The difference is that the rent for a one-bedroom apartment in Reston, if you can get one, is at least twice as high. Magruder residents had to sweat out a three- or four-year waiting list and are carefully selected. Their rent is a quarter of their income, which under federal requirements, may not exceed $17,300 a year for a two-person household.
The atmosphere struck me as pleasant and non-institutional as the architecture. The grounds are immaculately kept. There is a nicely equipped community room with a kitchen, a small ball court, and a tot lot. The children have organized their own "Tenant Association Magruder Youth," not only for the acronym TAMY," but also to exchange books, organize excursions, games and arts and crafts activities.
The commission's housing for the elderly -- I visited Waverly House, a 24-story high-rise in downtown Bethesda -- seems to be an equally lively and friendly place to live at any price. You sniff in vain for that institutional smell.The public rooms are cheerful and colorful. The bulletin board announces any number of activities -- but escaping is easy with a Metro stop only a block away.
Among the impressive variety of the commission's recreational and social programs are summer camps and canoeing trips for youngsters, shopping trips for the elderly, counseling services and efforts to establish better rapport between parents and children.I have seen this kind of heart-warming government conern for the community only in Scandanavian housing projects.
Commission housing, to be sure, is not "housing of last resort." Joyce B. Siegel, the commission's community relations officer, makes no bones about that. While the commission promotes racial integration, it does not take care of the indigent. Housing for low income people is scattered throughout the county to avoid the heavy concentrations of the ills of poverty that plague our inner cities.
Among the commission's innovations are the "Moderately Priced Dwelling Unit" program and "Operation Match."
Under a 1974 county law, moderately priced homes or apartments are provided by private developers in return for higher densities than the zoning regulations permit. It applies to developments of more than 50 units, of which 15 percent must be "affordable."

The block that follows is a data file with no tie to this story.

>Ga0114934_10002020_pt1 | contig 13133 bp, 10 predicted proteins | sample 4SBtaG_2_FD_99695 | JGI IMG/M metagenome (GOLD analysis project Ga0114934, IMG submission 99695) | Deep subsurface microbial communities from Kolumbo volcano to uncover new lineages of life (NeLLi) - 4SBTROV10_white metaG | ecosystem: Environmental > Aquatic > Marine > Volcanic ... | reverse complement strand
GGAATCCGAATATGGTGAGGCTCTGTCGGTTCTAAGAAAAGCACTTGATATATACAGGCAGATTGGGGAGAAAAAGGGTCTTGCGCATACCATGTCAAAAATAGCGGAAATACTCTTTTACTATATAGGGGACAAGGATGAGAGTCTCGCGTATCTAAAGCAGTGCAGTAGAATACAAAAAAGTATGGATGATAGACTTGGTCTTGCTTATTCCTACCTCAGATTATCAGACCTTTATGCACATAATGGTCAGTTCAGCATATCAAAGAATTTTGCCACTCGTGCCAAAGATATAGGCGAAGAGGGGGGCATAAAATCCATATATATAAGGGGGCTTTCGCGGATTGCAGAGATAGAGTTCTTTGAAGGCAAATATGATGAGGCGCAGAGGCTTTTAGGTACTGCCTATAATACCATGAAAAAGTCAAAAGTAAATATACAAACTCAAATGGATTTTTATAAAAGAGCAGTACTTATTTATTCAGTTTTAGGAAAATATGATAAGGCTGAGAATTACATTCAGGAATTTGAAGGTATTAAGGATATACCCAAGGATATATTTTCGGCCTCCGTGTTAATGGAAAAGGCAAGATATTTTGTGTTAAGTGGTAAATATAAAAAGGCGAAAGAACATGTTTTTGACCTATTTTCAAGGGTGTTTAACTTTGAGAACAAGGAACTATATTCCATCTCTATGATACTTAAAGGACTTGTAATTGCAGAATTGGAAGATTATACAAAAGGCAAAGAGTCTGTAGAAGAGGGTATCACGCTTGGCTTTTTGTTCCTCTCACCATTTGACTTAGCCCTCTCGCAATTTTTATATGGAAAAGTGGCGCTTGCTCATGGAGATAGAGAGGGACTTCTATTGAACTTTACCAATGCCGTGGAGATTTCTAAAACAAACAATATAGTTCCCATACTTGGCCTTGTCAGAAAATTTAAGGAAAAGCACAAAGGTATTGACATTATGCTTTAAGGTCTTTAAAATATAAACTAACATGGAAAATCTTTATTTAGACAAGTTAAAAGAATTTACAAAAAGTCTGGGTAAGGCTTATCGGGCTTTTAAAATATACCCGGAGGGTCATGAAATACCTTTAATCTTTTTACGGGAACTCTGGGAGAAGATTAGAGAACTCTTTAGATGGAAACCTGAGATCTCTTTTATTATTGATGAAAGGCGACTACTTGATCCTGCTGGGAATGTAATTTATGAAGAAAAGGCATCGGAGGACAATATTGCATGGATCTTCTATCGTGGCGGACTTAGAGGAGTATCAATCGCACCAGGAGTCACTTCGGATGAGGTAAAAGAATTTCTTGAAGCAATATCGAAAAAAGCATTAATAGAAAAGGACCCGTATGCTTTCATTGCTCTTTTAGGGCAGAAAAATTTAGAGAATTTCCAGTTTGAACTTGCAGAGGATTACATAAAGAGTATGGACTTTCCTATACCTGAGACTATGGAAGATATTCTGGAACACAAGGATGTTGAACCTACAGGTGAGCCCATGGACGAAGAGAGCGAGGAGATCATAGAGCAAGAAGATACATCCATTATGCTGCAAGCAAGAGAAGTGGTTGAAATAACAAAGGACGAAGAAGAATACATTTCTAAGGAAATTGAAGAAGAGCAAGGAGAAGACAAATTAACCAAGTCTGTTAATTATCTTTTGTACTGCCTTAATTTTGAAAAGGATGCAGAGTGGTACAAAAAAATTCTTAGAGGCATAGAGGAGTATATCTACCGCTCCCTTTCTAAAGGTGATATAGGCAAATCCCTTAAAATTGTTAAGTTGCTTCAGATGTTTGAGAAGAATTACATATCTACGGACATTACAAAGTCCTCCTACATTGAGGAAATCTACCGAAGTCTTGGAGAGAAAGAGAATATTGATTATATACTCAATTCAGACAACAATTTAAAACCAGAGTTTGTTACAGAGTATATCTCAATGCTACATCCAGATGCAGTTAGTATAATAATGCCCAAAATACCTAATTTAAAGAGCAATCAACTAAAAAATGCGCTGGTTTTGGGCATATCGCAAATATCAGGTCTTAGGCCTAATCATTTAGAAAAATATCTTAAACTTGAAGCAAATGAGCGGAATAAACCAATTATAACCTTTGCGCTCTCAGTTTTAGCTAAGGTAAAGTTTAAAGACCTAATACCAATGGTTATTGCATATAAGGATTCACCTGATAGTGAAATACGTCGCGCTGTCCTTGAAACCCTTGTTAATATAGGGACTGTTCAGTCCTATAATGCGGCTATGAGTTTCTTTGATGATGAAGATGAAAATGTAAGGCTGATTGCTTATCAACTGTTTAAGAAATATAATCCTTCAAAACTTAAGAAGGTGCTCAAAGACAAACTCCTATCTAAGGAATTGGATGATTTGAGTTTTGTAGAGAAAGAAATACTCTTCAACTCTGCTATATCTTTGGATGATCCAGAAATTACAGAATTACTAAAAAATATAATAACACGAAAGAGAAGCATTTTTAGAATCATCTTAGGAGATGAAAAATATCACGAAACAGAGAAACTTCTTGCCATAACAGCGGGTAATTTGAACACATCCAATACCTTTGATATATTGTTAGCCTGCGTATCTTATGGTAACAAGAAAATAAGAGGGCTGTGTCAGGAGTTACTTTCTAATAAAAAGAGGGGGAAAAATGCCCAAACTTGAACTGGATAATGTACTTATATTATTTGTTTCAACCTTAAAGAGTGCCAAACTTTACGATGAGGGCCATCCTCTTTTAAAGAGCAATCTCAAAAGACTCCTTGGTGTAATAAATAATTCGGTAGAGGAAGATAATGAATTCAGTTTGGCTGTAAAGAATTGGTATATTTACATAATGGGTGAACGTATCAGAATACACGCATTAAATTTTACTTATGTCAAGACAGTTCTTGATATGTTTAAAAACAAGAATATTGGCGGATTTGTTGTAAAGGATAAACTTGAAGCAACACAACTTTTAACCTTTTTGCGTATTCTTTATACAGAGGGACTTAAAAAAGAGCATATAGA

The exterior difference is not conspicuous. The price, design and amenities of these economy models are negotiated between commission officials and the developer concerning such things as extra bathrooms, finished recreation rooms and dishwashers. In one housing cluster I saw, I thought the economy houses actually better looking than the luxury models. They omitted unshuttable luxury shutters.
Montgomery County has 900 such privately built moderately priced homes either occupied or under construction. Fairfax County has a similar program. e
But no other county I know of has thought of the simple idea of Operation Match. It brings people together who are willing to share a house or apartment to reduce housing costs. It has so far worked out for 220 housemates to good advantage, particularly for elderly and disabled people who need someone to look after them.
The commission is authorized to issue tax-exempt bonds with which it makes below-interest mortgage loans to qualified families under a program called "Fund for an Open Society." Its current interest rate is 11 7/8 percent as compared to the market rate of 16 percent.It also buys dilapidated houses, fixes them up and sells them to qualified buyers at affordable prices.
Conservative government or no, before long housing construction will simply have to get into full gear again if we don't want to live like the housing-short comrades in Moscow. This includes federal housing assistance for which we presently spend only one percent of federal expenditures.
When we do get going, Montgomery County's creative flexibility can serve as an example for the whole country.